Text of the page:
Very Superstitious

There is no getting around the 30th Anniversary of the Crash of 1987 and all of the attendant media coverage this week. We ourselves have been writing about it all year. While history doesn’t repeat it does rhyme and we fancy ourselves not as divine prognosticators but as contingency planners for your wealth. That is why we are slaves to history and attempt to continually create plausible scenarios and investing thesis.

When we look back on the Crash of ’87 we can learn several things. The overarching lesson is that it is never different this time. You can read more on that in our recent quarterly letter here. Here is a quote from Howard Marks and his experience on that October day in 1987. Marks was the Head of the High Yield Department at The Trust Company of the West at the time.

 Portfolio insurance convinced people that they could somehow own more stocks without increased risk, which is fanciful. And like all silver bullets, it didn’t work.


 It is never different this time. Risk is still risk and the widely accepted reason for the excessive price action that day was portfolio insurance. The selling of volatility and risk parity are today’s version of portfolio insurance. Investors are selling volatility with abandon. That creates a lower implied risk environment. Those figures go into automated strategies that take on more and more risk as stocks rise and volatility falls. More stocks with less risk- Great idea! In the next sharp market move volatility will be the driver as investors scramble to cover their shorts wiping out many involved in that trade.

 One of the drivers of this relentless march higher in stock prices is that there seems to be a consensus that there is no reason to fear the Federal Reserve. After all if stock prices do come crashing down the Fed will be there to support markets. Right?! So why ever sell? You just buy more if prices fall because the Fed has your back. What could possibly go wrong?

Trump’s tax plan is looking to be moving along. A passage of that tax plan in an economy which is already at full employment could tip the Fed into aggressive tightening mode. A passage of this tax package may be “ill timed” to quote NY Federal Reserve’s Bill Dudley. Dudley is considered the second most powerful person at the Federal Reserve. His remarks mesh very well with Michael Hartnett’s recent comments over at Bank of America. Hartnett has been calling for a melt up this year as we have. Hartnett is looking for that end with a spike in wages and inflation. If Trump’s tax package is passed that may be just what we get. Higher wages and inflation may force the Fed’s hand to tighten more aggressively than planned and investors may again be shocked into “fearing the Fed”. Hartnett’s call is for a 10% correction and not a 1987 style crash. For the record, we also do not think that markets will crash because of the fervent belief in the “Fed Put” but a correction is well overdue.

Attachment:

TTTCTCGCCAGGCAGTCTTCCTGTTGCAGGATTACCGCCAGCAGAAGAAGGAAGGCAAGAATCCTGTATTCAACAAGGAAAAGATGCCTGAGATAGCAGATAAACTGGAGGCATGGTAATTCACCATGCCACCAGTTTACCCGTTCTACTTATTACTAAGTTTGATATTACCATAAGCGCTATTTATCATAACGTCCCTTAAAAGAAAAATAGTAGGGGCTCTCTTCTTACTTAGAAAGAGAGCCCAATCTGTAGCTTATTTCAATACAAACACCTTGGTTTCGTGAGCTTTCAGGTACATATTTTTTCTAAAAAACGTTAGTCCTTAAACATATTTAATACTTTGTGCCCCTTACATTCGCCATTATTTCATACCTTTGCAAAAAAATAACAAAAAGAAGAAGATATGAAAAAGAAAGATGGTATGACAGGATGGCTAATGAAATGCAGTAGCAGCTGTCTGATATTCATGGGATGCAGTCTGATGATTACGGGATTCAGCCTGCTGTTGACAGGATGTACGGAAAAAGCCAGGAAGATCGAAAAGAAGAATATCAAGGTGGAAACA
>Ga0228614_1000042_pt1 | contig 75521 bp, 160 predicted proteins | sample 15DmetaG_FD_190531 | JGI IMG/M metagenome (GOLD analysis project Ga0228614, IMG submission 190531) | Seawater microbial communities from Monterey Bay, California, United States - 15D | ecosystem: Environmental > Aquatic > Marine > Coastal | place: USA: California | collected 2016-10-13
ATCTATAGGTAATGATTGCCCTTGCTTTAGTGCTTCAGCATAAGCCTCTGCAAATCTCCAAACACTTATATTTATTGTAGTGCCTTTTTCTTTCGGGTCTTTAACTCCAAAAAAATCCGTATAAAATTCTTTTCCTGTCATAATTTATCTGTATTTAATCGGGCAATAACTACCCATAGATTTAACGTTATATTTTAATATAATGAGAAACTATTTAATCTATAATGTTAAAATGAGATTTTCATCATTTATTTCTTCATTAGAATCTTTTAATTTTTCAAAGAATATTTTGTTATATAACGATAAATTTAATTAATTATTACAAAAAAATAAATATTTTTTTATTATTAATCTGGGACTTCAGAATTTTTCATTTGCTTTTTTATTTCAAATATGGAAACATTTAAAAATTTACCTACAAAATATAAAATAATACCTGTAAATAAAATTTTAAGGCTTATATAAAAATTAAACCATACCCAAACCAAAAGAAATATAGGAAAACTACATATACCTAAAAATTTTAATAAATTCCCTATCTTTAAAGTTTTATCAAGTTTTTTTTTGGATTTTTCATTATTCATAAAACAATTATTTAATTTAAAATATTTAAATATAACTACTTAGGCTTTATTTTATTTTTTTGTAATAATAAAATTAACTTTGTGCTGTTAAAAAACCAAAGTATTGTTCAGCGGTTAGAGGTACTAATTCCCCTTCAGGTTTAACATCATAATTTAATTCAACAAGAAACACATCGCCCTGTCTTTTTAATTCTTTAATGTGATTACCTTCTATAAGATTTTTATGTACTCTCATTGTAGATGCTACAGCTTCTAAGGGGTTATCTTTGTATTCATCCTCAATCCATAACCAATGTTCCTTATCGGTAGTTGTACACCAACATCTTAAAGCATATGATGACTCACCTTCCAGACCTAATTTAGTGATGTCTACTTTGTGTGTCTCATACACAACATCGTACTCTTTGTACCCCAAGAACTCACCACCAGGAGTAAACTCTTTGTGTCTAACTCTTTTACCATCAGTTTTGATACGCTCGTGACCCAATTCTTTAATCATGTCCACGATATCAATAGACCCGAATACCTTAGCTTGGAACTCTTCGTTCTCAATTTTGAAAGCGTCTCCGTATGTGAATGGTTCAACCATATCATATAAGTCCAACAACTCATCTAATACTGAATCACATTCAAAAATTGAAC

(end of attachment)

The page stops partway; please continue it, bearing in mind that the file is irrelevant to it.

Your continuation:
The ten year Treasury is still stuck between 2.1 and 2.4%. If it breaks through 2.4% then 2.6% is the new area of resistance and that should be a tough area to get through. Why are we harping on the 10 year lately? It should be our canary in the coalmine for equities. Higher interest rates could break the back of this equity market. The question is what is the magic number? A decisive break through the 2.7-2.8% level could mean that rates are headed higher longer term breaking the 30 year down move.

The punch through 2500 on the S&P 500 still has the bulls in control. Like a running back that has open field in front of them the S&P is taking off. There are no real resistance points as it is all theoretical now. 2600 is the next logical stop. Much as 666 loomed large in early 2009 the number 2666 now looms large for the S&P 500. Wall Street and investors are a superstitious lot. The animal spirits are unpredictable and in control. All is still going according to our thesis of a 1987 type melt up. The tax agenda from the White House could be a “sell on the news” event. Gotta be in it to win it but, maybe just a little less in.

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I  think we aspire less to foresee the future and more to be a great contingency planner… you can respond very fast to what’s happening because you thought through all the possibilities, – Lloyd  Blankfein

To learn more about us and Blackthorn Asset Management LLC visit our website at  or check out our LinkedIn page at .



Disclosure: This blog is informational and is not a recommendation to buy or sell anything. If you are thinking about investing consider the risk. Everyone’s financial situation is different. Consult your financial advisor.


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